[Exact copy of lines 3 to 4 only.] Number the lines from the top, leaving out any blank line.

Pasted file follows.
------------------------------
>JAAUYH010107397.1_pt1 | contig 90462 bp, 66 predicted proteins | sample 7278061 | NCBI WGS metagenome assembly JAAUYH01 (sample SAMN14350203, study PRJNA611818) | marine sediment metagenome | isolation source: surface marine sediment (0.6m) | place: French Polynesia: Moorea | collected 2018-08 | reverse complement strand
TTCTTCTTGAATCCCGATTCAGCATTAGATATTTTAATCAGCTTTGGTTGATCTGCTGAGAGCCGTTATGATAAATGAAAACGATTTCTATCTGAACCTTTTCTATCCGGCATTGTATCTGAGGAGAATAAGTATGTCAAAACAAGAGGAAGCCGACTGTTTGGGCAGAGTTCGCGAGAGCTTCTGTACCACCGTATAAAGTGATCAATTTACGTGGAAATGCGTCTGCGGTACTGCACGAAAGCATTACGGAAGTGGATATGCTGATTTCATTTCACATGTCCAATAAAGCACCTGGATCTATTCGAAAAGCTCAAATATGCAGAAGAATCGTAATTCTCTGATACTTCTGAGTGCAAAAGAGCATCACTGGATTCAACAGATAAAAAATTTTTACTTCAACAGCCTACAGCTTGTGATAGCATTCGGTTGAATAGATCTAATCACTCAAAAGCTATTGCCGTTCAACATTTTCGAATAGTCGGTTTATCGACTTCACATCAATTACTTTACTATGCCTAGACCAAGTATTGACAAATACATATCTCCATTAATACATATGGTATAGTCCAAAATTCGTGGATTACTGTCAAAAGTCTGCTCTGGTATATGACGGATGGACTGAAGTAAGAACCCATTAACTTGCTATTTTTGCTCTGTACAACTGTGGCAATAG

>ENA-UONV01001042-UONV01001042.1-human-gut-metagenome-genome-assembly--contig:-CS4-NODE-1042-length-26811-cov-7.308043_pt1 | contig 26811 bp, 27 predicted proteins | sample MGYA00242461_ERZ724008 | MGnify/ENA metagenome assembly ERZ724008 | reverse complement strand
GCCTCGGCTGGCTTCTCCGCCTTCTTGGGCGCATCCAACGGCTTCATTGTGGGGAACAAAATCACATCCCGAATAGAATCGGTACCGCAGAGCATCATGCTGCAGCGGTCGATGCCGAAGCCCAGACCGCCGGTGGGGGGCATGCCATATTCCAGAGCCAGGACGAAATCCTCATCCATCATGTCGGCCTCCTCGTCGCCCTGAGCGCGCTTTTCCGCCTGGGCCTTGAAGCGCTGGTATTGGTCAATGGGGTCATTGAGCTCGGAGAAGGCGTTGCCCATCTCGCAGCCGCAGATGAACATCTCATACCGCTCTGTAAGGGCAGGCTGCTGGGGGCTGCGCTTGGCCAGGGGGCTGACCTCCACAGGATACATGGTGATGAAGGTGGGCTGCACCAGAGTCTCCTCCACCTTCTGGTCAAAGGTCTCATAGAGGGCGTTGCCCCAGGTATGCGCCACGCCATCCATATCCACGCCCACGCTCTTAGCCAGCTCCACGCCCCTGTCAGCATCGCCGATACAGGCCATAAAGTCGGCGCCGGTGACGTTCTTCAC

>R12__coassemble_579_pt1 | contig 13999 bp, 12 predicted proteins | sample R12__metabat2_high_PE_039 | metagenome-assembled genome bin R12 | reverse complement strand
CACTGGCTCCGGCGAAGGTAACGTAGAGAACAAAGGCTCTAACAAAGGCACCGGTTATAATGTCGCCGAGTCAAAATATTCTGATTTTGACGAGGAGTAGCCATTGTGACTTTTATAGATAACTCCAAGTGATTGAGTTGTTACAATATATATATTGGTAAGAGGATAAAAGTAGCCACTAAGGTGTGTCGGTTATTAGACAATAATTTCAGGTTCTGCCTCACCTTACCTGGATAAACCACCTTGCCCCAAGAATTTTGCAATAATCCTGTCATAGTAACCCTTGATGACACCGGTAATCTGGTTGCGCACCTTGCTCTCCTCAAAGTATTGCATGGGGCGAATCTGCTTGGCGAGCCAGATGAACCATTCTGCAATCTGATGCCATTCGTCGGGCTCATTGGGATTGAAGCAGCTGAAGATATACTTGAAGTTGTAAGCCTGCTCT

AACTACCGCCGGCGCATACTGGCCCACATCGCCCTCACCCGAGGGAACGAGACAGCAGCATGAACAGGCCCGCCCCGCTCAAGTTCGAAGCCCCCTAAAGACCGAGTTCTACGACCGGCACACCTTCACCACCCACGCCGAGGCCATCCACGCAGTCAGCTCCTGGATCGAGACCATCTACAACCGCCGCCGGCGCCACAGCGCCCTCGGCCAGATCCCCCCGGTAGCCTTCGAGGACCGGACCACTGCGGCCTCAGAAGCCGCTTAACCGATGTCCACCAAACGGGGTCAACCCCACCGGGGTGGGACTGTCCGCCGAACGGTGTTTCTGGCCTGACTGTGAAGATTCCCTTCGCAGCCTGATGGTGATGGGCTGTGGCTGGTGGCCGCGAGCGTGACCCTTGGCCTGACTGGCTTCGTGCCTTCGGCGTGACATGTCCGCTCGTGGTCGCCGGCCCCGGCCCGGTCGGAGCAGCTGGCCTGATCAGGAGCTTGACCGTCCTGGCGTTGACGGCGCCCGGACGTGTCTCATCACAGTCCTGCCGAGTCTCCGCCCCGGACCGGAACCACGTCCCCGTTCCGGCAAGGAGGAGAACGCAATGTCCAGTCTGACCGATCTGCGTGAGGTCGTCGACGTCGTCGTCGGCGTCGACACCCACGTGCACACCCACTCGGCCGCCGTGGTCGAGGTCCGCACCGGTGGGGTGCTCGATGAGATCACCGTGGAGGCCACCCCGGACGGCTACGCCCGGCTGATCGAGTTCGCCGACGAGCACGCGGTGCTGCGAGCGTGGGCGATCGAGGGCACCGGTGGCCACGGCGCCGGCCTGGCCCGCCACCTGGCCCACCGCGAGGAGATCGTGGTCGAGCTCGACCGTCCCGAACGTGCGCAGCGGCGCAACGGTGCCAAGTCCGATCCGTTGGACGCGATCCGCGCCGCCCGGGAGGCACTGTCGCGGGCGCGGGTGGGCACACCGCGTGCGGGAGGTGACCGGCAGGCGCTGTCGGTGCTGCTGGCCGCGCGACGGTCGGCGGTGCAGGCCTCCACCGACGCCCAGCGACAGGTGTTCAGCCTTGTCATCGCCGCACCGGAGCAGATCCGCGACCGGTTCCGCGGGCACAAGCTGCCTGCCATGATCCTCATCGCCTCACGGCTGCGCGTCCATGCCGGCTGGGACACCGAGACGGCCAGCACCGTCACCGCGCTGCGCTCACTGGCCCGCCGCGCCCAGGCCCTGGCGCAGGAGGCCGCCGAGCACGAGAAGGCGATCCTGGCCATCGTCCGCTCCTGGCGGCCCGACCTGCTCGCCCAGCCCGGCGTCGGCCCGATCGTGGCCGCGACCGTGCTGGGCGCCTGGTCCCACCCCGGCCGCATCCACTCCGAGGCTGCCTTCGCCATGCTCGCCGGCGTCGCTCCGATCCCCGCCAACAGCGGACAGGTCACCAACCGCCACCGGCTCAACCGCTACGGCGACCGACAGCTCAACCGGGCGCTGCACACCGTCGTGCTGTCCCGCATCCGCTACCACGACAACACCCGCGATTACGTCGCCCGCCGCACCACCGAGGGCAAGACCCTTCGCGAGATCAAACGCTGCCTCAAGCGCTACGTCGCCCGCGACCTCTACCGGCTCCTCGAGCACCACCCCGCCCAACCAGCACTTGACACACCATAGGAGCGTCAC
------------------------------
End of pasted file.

>ENA-UONV01001042-UONV01001042.1-human-gut-metagenome-genome-assembly--contig:-CS4-NODE-1042-length-26811-cov-7.308043_pt1 | contig 26811 bp, 27 predicted proteins | sample MGYA00242461_ERZ724008 | MGnify/ENA metagenome assembly ERZ724008 | reverse complement strand
GCCTCGGCTGGCTTCTCCGCCTTCTTGGGCGCATCCAACGGCTTCATTGTGGGGAACAAAATCACATCCCGAATAGAATCGGTACCGCAGAGCATCATGCTGCAGCGGTCGATGCCGAAGCCCAGACCGCCGGTGGGGGGCATGCCATATTCCAGAGCCAGGACGAAATCCTCATCCATCATGTCGGCCTCCTCGTCGCCCTGAGCGCGCTTTTCCGCCTGGGCCTTGAAGCGCTGGTATTGGTCAATGGGGTCATTGAGCTCGGAGAAGGCGTTGCCCATCTCGCAGCCGCAGATGAACATCTCATACCGCTCTGTAAGGGCAGGCTGCTGGGGGCTGCGCTTGGCCAGGGGGCTGACCTCCACAGGATACATGGTGATGAAGGTGGGCTGCACCAGAGTCTCCTCCACCTTCTGGTCAAAGGTCTCATAGAGGGCGTTGCCCCAGGTATGCGCCACGCCATCCATATCCACGCCCACGCTCTTAGCCAGCTCCACGCCCCTGTCAGCATCGCCGATACAGGCCATAAAGTCGGCGCCGGTGACGTTCTTCAC